Two weeks after Canadian Pacific Railway Ltd. proposed a $28 billion combination with Norfolk Southern Corp., the prospective buyer continues to campaign for a deal, but there was no sign last week that one would materialize.
Hunter Harrison, CEO of the Canadian carrier, again laid out the case for an acquisition at a Dec. 2 investor meeting, while NS Executive Vice President Alan Shaw at the same session declined to discuss the offer made on Nov. 17.
In the industry’s first combination proposal since 1999, CP offered $46.72 in cash and 0.348 CP shares for each NS share, a price that NS earlier characterized as “low premium.” Combining the two companies would create a $17.6 billion-revenue business with more than $5 billion in operating income and a 34,000 route-mile system.
“We have a pretty good track record,” said Harrison, who has improved CP’s profit margin by 22.7 percentage points over three years since he became CEO, taking its operating ratio to 59.8 in the third quarter, or 10 percentage points better than NS. Before joining CP, Harrison married his Illinois Central Railroad with Canadian National Railway and engineered multiple acquisitions before departing in 2009.
Harrison still hasn’t said definitively when or whether CP intends to sweeten its offer or take the current proposal directly to shareholders for approval. The offer last week was worth about $96 per share. In the past 12 months, NS shares have traded as high as $112 and as low as $72.
Harrison did outline a series of cost-saving options to reach a target of $1.8 billion in annual savings if an acquisition occurred, including asset sales and job cuts.
“I don’t know of a railroad that doesn’t have too much physical plant,” he said, including his own carrier, whose Chicago area yard is adjacent to O’Hare Airport’s thriving business area.
On the job front, he noted that CP’s workforce has been reduced by almost one-third since 2012, mostly by attrition.
The CP executive also tried to dampen speculation that other railroads might oppose an NS acquisition as they did in 1999, when carriers such as Union Pacific objected to the combination of Canadian National and BNSF Railway, which was called off a year later.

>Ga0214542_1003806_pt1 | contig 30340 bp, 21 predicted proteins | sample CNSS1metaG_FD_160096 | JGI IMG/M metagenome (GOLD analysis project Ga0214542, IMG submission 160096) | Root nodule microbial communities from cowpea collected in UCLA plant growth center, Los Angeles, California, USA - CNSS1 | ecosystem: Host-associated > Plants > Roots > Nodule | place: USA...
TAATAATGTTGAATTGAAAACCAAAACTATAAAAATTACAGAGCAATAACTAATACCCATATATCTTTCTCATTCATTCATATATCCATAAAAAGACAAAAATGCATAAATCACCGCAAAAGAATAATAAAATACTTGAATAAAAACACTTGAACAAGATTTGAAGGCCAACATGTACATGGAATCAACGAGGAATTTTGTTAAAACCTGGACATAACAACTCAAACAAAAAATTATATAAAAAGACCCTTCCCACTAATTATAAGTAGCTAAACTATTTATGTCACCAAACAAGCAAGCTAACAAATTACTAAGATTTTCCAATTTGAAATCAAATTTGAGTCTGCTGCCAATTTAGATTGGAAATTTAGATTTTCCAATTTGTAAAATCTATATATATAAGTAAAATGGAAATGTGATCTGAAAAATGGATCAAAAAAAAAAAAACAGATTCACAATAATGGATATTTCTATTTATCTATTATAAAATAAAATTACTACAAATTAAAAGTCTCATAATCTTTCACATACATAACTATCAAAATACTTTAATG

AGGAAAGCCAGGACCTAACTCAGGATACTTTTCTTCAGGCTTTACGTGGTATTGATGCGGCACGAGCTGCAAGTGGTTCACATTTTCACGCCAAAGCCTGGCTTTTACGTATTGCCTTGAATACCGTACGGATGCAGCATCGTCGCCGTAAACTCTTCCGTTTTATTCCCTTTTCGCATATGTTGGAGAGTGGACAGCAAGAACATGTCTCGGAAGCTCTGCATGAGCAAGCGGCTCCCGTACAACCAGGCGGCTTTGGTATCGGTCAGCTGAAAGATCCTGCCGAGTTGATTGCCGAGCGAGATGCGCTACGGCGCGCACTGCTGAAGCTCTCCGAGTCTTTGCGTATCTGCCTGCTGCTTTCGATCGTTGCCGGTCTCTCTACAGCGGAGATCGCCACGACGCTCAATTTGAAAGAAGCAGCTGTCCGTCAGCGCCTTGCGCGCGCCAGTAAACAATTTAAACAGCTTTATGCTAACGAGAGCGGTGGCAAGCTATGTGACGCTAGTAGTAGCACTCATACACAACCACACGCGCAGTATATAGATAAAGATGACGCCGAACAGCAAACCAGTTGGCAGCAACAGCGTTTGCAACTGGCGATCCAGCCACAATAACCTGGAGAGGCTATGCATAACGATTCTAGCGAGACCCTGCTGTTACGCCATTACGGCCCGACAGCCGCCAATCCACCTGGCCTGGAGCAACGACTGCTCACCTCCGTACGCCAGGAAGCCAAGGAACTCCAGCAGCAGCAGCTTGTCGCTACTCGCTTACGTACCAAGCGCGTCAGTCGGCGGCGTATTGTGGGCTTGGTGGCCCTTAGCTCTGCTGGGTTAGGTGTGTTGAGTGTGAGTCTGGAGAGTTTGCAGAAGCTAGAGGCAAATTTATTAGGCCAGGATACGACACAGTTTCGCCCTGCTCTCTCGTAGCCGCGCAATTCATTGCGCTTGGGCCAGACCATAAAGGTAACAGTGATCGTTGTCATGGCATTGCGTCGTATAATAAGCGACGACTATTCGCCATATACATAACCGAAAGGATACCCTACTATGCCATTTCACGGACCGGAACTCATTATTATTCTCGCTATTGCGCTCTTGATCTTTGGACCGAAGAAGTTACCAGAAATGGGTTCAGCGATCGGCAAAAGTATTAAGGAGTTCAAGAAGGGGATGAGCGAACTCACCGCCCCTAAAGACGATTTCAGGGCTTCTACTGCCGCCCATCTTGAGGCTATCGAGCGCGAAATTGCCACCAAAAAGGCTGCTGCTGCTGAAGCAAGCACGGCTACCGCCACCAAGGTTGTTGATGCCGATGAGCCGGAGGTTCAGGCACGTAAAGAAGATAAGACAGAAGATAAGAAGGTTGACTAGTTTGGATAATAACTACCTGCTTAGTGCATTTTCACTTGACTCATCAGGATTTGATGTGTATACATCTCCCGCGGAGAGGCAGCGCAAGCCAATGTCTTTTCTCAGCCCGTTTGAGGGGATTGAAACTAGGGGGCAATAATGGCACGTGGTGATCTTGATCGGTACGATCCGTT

“I can’t imagine Mr. [Warren] Buffett [whose Berkshire Hathaway firm now owns BNSF] going to Washington and saying these Canadians are going to do all these bad things to us,” Harrison said.
He indicated a mixture of shareholder support and other rails’ opposition, without giving details. He also discussed hypothetical scenarios, including CP executives moving to NS.
Meanwhile, all that Shaw would say about CP’s offer was, “I will not be making any comments.” Instead, he sketched steps NS plans to take to restore profit growth and normal service levels.
Through the first three quarters, Shaw said, a total of $932 million in fuel surcharges and lower coal revenue have led to an 8% decline in revenue. Earnings are 20% lower than last year over the period.
Shaw also sketched a fourth quarter that so far has resulted in a 4% drop in shipments, including 1 percentage point from discontinued intermodal business.
Steel, crude oil, sand and other shipments have been hurt by weaker manufacturing and the drop-off in fuel prices. Coal shipments have been further depressed by warm weather that has dampened electricity demand for home heating, he added.
Intermodal has been hurt by high inventories and lower fuel prices that have helped truckers secure business, he said.
However, he expressed optimism that intermodal and other businesses will be stronger next year.
“We are committed to improving shareholder returns,” he said. “We are very close to returning our service to levels customers expect,” he said, targeting the first quarter for an end to train delays and congestion.
“2015 was a transition year,” he said, with actions such as network, staffing and service adjustments that set the stage for a better 2016.